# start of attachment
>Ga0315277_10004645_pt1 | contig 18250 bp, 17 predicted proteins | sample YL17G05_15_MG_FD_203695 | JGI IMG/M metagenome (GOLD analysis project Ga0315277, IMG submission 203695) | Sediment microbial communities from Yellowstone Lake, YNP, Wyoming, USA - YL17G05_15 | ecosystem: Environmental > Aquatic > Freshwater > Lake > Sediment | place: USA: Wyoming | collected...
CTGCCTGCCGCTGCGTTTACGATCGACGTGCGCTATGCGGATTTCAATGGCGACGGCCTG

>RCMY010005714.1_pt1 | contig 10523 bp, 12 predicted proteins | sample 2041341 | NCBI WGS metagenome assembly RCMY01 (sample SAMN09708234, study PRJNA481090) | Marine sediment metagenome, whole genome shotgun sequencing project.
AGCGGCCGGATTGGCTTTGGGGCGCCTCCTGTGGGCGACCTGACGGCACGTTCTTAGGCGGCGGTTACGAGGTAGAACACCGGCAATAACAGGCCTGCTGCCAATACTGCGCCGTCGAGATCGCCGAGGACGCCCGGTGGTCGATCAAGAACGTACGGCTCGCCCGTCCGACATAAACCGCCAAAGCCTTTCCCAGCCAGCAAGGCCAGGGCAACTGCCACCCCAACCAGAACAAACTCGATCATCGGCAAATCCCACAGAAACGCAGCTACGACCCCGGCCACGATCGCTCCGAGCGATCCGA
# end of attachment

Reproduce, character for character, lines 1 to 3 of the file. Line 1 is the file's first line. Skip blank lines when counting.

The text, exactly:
>Ga0315277_10004645_pt1 | contig 18250 bp, 17 predicted proteins | sample YL17G05_15_MG_FD_203695 | JGI IMG/M metagenome (GOLD analysis project Ga0315277, IMG submission 203695) | Sediment microbial communities from Yellowstone Lake, YNP, Wyoming, USA - YL17G05_15 | ecosystem: Environmental > Aquatic > Freshwater > Lake > Sediment | place: USA: Wyoming | collected...
CTGCCTGCCGCTGCGTTTACGATCGACGTGCGCTATGCGGATTTCAATGGCGACGGCCTG

>RCMY010005714.1_pt1 | contig 10523 bp, 12 predicted proteins | sample 2041341 | NCBI WGS metagenome assembly RCMY01 (sample SAMN09708234, study PRJNA481090) | Marine sediment metagenome, whole genome shotgun sequencing project.